Scientists Want to Conduct the First “Sun-Dimming” Experiment this Summer

March 23, 2021 at 3:53 pm

If they get approval, Harvard scientists are planning to send an aerosol-injecting balloon into the stratosphere this June

Harvard University scientists are proposing a June 2021 test flight of a balloon aircraft designed to inject the stratosphere with chalky dust in hopes of partially blocking out the sun to combat global warming.

“It’s a small scale experiment that will inject about a kilogram of particles into the stratosphere to generate a plume a few kilometers in length that will have absolutely no physical impact on the ground,” says Harvard Engineering and Atmospheric Science Professor Frank Keutsch in a video.

The so-called Stratospheric Controlled Perturbation Experiment is awaiting the approval of an independent advisory board.

The several-million dollar experiment – which is set to take place in Sweden – has been funded by private donors, including Microsoft co-founder Bill Gates.

It’s designed to mimic the effects of a volcano, which has the temporary effect of blocking out some of the sun’s light and heat with its plumes of volcanic sulfuric ash, but critics warn trying to outsmart nature is rife with risks.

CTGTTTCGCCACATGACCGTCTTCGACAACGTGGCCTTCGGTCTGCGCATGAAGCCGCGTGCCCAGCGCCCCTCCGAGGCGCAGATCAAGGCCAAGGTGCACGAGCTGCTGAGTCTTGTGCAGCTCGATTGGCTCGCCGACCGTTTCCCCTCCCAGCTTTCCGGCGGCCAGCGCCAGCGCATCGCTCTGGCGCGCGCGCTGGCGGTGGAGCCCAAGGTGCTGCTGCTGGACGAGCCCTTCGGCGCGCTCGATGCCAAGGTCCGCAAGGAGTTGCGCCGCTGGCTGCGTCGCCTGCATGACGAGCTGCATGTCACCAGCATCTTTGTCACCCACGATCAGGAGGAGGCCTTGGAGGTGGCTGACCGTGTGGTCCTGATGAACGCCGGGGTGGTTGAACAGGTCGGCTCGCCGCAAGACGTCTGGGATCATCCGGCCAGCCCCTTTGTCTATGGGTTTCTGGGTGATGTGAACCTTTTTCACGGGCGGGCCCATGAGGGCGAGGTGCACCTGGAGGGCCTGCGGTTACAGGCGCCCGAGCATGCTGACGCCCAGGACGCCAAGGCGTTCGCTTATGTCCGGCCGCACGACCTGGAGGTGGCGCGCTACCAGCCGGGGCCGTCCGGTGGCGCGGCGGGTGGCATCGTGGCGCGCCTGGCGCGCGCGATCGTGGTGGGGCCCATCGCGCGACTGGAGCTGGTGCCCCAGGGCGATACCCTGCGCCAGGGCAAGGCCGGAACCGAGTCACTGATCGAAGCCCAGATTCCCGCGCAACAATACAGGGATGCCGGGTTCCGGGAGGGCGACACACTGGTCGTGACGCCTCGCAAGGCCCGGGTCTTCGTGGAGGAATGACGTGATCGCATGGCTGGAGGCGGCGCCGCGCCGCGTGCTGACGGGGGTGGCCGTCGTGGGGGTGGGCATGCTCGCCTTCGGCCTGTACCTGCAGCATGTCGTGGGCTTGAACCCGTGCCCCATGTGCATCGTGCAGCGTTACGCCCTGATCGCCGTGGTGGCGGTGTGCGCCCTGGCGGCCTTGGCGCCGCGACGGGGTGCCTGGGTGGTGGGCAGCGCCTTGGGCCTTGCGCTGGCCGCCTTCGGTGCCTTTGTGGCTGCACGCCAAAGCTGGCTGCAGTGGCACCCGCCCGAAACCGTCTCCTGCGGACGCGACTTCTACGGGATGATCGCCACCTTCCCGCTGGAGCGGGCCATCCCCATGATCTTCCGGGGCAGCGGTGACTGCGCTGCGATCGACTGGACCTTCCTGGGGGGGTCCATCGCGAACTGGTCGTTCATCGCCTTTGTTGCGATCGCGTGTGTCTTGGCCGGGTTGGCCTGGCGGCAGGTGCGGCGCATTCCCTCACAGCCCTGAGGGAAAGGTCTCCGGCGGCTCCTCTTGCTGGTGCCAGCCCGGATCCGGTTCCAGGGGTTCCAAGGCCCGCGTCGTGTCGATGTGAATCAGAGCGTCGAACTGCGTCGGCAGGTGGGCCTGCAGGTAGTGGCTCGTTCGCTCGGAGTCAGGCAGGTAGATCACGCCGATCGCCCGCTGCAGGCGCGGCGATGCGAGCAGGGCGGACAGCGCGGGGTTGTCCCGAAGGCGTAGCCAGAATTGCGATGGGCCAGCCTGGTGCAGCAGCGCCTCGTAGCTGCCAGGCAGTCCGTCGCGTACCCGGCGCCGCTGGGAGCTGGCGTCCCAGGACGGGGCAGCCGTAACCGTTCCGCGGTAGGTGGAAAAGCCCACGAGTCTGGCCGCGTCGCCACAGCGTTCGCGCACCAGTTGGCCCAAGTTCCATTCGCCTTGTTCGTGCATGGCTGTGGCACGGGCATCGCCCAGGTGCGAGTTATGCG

In their first test, the Harvard scientists want to use calcium carbonate, instead of sulfates, which can lead to ozone loss. “But because calcium carbonate does not exist naturally in the stratosphere, models for its behavior are uncertain,” admits David Keith, a Harvard energy and climate scientist.

“Even if it doesn’t deplete ozone, calcium carbonate will react with other gases and particles in the stratosphere, changing its composition— and potentially seed clouds in the lower atmosphere that might cool or warm the planet,” Perdue University atmospheric chemist Daniel Cziczo, who is skeptical of the experiment tells Science Magazine.

Even with all the risks, proponents claim we can’t cut greenhouse gas emissions fast enough to avoid climate disaster, and that “dimming the sun may be our only choice.”

The first flight in June would not inject any particles. It would only be a dry run of the steerable balloon and instruments. If all goes well, the experiment would inject up to 2 kilograms of calcium carbonate into the stratosphere, which, Harvard points out, is about how many aerosols commercial airplanes emit every minute.